In practice, dropping the connection will just show a "Connection failed" error in the cached noVNC interface, and a simple page refresh will allow the first request (which is not a WebSocket upgrade) to be hijacked for a transparent OAuth2 redirection and round-trip. ("Connection failed" error, the user refreshes, now it works again).

@jankeromnes jankeromnes force-pushed the jankeromnes:localdev branch from d49efd9 to 0f6a934 Mar 28, 2017

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jankeromnes commented Mar 28, 2017

Note: Rebased!

Edit: On top of the recent quick fix to lib/routes.js.

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Approved, makes sense, thanks!

app.js Outdated
documentRoot: process.cwd() + '/static',
port: ports.https,
secure: true,
secure: security.forceHttp !== true,

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bnjbvr Apr 3, 2017

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Just an opinion, but checking only for !security.forceHttp would allow 0 and 1 as possible values, which could be intuitively used in this context. (There are a few other places where it is assumed that security.forceHttp is either true or anything else; if you want to enforce a certain subset of possible values, maybe worth asserting these somewhere and documenting this)

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jankeromnes Apr 11, 2017

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I thought it would be safer to only accept security.forceInsecure === true as the exact value that disables important security features, but maybe it isn't much more secure. I'll make it so that both forcing variables can be truthy/falsy regardless of the exact value.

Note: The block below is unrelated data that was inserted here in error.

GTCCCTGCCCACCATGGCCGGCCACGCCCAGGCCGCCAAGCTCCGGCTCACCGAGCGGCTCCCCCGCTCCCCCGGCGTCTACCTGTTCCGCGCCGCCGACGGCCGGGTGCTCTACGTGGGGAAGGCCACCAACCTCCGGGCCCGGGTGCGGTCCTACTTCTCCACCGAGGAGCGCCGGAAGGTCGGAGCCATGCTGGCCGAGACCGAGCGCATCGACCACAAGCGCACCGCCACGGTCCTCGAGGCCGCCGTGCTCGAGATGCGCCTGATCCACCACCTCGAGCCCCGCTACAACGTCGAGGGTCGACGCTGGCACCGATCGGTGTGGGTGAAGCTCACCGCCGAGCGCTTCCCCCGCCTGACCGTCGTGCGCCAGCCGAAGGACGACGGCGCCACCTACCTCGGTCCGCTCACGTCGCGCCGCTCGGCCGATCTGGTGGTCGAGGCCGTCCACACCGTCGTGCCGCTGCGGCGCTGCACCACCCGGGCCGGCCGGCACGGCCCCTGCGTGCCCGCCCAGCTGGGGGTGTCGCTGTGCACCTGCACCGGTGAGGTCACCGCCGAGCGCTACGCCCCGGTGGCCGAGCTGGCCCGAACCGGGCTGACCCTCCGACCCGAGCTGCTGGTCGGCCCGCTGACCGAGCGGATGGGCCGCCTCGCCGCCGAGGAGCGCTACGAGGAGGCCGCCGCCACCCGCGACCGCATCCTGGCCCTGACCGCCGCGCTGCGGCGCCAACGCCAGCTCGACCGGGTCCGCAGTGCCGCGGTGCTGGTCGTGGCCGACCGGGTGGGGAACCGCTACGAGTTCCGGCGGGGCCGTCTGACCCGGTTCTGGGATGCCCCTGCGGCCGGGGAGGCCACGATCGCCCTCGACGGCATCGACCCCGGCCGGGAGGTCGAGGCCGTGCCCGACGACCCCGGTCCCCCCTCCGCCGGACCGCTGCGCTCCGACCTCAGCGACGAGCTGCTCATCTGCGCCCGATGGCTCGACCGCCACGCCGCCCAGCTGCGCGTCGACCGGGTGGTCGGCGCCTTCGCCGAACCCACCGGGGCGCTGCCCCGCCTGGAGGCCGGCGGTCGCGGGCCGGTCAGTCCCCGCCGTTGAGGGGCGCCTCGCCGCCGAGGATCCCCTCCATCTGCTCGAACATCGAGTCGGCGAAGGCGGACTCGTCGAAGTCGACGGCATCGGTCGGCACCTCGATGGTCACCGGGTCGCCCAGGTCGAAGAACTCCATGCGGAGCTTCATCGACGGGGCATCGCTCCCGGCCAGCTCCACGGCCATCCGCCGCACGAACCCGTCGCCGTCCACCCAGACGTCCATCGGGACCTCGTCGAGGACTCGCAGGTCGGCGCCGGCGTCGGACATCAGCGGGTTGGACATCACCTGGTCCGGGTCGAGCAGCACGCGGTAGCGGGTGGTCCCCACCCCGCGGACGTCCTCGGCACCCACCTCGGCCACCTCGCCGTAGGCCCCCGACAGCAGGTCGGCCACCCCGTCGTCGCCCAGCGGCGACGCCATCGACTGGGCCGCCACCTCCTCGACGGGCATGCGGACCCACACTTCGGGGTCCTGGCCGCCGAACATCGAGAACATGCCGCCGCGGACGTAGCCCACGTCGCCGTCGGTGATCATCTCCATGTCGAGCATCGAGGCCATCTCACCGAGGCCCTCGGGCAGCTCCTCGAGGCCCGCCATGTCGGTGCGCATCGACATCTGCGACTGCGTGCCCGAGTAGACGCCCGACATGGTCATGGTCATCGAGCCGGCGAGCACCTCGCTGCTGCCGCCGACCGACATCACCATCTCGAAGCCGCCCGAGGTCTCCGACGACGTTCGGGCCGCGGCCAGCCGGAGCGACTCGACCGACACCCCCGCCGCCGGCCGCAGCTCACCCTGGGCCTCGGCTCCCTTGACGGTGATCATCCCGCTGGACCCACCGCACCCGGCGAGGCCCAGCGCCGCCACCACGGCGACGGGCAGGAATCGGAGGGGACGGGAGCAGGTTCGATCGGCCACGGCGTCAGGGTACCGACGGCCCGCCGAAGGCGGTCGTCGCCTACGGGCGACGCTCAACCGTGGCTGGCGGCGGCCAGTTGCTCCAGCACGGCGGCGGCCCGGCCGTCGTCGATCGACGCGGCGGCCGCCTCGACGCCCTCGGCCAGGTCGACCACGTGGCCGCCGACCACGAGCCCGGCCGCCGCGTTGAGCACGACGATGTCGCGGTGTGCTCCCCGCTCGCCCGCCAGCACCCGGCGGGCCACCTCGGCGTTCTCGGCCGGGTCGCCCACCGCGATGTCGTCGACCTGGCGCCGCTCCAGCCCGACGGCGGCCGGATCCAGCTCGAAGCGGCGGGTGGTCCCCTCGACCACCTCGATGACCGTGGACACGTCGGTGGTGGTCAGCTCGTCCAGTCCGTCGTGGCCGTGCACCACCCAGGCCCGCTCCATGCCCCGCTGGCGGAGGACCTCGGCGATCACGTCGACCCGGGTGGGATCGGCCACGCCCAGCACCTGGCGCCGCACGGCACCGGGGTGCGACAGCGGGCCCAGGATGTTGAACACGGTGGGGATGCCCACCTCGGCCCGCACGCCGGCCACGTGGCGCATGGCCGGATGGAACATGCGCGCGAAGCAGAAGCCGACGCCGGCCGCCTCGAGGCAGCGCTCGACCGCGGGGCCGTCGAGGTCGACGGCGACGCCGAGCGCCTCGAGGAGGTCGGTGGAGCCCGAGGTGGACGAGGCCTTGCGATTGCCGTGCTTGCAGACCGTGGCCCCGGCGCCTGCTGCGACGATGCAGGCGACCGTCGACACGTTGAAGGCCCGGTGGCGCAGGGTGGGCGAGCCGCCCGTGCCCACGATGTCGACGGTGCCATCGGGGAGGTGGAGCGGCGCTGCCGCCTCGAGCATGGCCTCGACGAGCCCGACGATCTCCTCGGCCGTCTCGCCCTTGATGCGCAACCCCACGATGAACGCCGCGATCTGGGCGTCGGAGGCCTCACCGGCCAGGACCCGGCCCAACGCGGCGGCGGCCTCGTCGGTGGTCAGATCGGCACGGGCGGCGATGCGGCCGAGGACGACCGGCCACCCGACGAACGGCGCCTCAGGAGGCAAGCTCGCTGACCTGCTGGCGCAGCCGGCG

@@ -47,7 +48,7 @@ exports.get = function (request, callback) {
if (request.cookies) {
request.cookies.set('token', token, {
expires: new Date('2038-01-19T03:14:07Z'),
secure: true
secure: security.forceInsecure !== true

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You can also hoist the value of secure in the global context, since if I understand correctly, forceInsecure can't be switched at runtime.

@@ -63,7 +64,7 @@ exports.destroy = function (request, callback) {
// Destroy the cookie.
request.cookies.set('token', '', {
overwrite: true,
secure: true
secure: security.forceInsecure !== true

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bnjbvr Apr 3, 2017

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(see above remark)

@@ -110,17 +111,26 @@ exports.sendLoginEmail = function (email, request, callback) {
return 'Janitor Sign-in link';
},
htmlMessage (key) {
const url = (security.forceHttp === true ? 'http' : 'https') + '://' +

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bnjbvr Apr 3, 2017

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Here the prefix could be hoisted as well.

@@ -164,6 +165,13 @@ function ensureOAuth2Access (request, response, next) {
return;
}

// We can only use `http.ServerResponse`s to initiate OAuth2 authentication,
// not raw `net.Socket`s (as in WebSocket connections).
if (!(response instanceof http.ServerResponse)) {

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bnjbvr Apr 3, 2017

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Maybe log something on the console? Then you'll know if it's a recurrent issue and it means more attention.

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jankeromnes commented Apr 4, 2017

💯👍🎆 Yay! Thanks a lot for yet another great review @bnjbvr 😄 Your remarks are very helpful, and I'll try to reply to and act on them shortly.

@jankeromnes jankeromnes force-pushed the jankeromnes:localdev branch from 0f6a934 to 6ff8008 Apr 12, 2017

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jankeromnes commented Apr 12, 2017

Note: Rebased + all nits addressed!

@jankeromnes jankeromnes force-pushed the jankeromnes:localdev branch from 6ff8008 to 15e439b Apr 12, 2017

@jankeromnes jankeromnes merged commit 7e054a9 into JanitorTechnology:master Apr 12, 2017

@jankeromnes jankeromnes deleted the jankeromnes:localdev branch Apr 12, 2017